- Note: as discussed here, the Arizona ethical rule on lawyer fees now states that “the degree of risk assumed by the lawyer” is a factor to be considered when determining the reasonableness of a contingency fee.
Most PI clients (and apparently their lawyers, too) would probably be surprised to hear that the largest and most powerful bar association of PI lawyers, the American Association for Justice [formerly the American Trial Lawyers Association (ATLA)] made the following statement to the Utah Supreme Court (at 12) regarding the Common Good Early Settlement Fee Proposal, in 2003:
“The percentage charged in contingent fees may vary from case to case depending on the circumstances, including but not limited to, the risk of recovery, the impact of the expense of the prosecution, and the complexity of the case.”
“Attorneys should exercise sound judgment and use a percentage in the contingent fee contract that is commensurate with the risk, cost, and effort required. . . . Attorneys should discuss alternative fee arrangements with their clients. Id. at 13. The passage is not merely information given to clients, but is taken verbatim from a resolution on professional ethics regarding the use of contingent fees, adopted by ATLA’s Board of Governors in 1986. This resolution continues to be ATLA’s policy regarding the ethical obligations of its members.” [emphasis added]
Many State trial lawyers associations adopted the same standard after ATLA did. (For an online example, see Georgia’s use of ATLA’s “Keys to the Courthouse.”)
- In its pamphlet Negotiating Your Lawyer’s Fee, HALT advises consumers to “Remember that lawyer’s fees are not set in stone” and “Be suspicious of lawyers who tell you that their fees are not negotiable . . .” In its Your Personal Injury Lawsuit, the law reform group has a section on fees with a list of information before you attempt to negotiate or agree to a contingency fee. Two important suggestions: 1) “Bargain for alternatives. For example, suggest paying a reasonable hourly rate plus a small premium if the attorney wins an amount substantially larger than what you were offered originally.” and 2) “Suggest that the percentage fee decline as the size of the award goes up. For instance, one-third for the first $50,000, one-fourth for the next $50,000 and one-tenth for any amount above $100,000.”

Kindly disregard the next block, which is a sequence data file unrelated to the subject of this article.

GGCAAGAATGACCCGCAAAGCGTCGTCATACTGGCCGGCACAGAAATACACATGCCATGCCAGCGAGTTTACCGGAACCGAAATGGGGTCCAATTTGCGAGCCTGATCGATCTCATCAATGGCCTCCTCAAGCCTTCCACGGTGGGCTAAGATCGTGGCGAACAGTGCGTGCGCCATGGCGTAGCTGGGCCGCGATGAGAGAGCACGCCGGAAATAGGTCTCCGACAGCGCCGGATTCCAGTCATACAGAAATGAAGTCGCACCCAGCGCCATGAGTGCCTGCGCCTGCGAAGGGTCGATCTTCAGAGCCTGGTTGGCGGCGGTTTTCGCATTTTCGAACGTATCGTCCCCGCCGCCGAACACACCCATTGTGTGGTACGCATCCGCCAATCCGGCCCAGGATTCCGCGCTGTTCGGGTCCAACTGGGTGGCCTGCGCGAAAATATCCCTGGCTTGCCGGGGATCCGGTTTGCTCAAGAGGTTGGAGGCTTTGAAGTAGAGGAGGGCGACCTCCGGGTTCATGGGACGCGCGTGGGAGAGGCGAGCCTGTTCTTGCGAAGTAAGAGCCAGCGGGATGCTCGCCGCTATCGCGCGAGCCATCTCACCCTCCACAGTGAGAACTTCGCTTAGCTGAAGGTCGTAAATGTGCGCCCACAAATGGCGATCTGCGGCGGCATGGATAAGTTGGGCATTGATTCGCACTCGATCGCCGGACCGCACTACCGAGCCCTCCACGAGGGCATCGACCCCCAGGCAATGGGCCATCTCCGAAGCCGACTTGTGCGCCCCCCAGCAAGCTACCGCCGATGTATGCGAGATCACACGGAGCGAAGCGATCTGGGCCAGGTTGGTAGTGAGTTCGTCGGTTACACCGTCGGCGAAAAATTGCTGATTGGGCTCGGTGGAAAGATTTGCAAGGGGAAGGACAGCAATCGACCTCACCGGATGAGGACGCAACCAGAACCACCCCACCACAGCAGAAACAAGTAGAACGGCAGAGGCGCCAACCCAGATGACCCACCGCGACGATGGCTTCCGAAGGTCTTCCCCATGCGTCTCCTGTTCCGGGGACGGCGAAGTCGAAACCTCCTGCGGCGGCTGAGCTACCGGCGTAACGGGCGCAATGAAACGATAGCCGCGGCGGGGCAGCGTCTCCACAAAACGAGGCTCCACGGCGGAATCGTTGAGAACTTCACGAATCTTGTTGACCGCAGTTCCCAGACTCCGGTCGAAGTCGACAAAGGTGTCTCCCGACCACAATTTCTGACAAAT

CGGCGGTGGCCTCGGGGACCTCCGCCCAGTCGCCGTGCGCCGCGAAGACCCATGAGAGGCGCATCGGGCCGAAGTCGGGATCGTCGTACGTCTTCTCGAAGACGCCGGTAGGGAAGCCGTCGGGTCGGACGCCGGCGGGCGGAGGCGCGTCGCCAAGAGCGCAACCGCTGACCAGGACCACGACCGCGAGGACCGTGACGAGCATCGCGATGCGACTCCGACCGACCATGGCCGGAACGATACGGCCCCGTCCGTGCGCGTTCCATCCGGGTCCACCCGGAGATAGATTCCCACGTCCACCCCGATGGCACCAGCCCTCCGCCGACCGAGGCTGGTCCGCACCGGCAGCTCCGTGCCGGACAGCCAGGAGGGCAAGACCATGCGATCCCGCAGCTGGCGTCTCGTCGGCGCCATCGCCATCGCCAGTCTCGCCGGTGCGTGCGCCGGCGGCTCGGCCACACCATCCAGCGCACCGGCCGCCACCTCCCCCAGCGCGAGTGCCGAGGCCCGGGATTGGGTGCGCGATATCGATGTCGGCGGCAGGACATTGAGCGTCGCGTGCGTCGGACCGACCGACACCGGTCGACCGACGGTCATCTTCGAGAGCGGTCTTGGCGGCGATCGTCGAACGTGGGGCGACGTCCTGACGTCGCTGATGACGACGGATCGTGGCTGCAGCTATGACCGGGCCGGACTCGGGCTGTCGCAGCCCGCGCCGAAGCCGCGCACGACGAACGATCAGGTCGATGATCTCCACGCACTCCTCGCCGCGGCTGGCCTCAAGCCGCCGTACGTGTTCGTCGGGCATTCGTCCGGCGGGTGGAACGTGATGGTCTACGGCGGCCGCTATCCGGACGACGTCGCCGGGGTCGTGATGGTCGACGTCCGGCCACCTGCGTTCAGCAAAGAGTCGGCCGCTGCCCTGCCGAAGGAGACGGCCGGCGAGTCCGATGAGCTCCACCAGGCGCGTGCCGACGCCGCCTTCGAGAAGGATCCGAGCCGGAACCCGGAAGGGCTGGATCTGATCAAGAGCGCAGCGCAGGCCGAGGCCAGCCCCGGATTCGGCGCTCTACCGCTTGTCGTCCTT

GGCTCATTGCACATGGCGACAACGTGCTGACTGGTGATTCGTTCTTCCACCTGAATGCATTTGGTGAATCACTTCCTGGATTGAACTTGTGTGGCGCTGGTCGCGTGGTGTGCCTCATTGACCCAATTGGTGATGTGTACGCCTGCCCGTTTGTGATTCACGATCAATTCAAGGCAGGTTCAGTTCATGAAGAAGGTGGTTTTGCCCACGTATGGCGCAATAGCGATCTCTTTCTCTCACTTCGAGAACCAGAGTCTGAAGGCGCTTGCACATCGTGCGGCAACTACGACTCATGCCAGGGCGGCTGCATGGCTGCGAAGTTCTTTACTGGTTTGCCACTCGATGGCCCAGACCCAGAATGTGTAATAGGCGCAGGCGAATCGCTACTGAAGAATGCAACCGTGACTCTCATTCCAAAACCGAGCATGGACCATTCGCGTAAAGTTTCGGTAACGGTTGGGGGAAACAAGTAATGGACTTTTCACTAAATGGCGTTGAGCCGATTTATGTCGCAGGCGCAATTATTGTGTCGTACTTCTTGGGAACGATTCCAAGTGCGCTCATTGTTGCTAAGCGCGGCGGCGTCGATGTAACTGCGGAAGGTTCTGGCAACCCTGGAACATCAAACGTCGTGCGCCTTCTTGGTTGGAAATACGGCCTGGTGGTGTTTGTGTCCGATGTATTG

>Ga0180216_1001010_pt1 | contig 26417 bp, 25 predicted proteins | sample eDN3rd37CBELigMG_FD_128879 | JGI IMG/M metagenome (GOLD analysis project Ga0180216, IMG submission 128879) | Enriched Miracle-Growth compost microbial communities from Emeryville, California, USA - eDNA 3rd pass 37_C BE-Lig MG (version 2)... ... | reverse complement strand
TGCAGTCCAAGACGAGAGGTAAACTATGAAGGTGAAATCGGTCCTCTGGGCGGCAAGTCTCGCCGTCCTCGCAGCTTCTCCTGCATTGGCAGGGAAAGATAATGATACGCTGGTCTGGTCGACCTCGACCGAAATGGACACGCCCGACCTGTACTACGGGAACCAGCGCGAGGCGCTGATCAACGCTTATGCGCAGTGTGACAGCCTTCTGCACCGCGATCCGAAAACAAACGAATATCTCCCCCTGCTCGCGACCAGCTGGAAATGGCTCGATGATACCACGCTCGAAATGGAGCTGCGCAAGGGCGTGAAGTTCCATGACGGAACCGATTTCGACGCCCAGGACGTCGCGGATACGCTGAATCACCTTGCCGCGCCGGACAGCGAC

Despite the historical, ethical and economic arguments for basing contingency fees upon the risk, complexity, and cost of a case, the average personal injury client will not find a welcome reception from PI lawyers when they broach the subject or want to negotiate fee levels. And, they certainly shouldn’t expect a PI lawyer to initiate the conversation.
States such as Florida and California explicitly require lawyers to inform clients of the right to negotiate continency fees. Nontheless, the attitude of lawyers in those states appears to be “you have the right, but I don’t do it.”
Injury victims will have to press their case, and insist that lawyers negotiate the contingency fee and give them the information needed to make informed choices — especially if you have a strong case, you should shop around. The following Bill of Rights might be helpful for knowing and stating your rights when contracting for a contingency fee or other type of fee in a personal injury situation. It is a composite of the requirements set forth in ABA Op. 94-389, along with factors included in the current Model Code of Ethics, the Florida contingency fee regulations, and a bill of rights formulated by HALT. Bringing a copy along when shopping for a PI lawyer might prove useful — and help you decide whose interests the lawyers is putting first. If enough consumers know and assert their rights, true marketplace competition may break out among PI lawyers.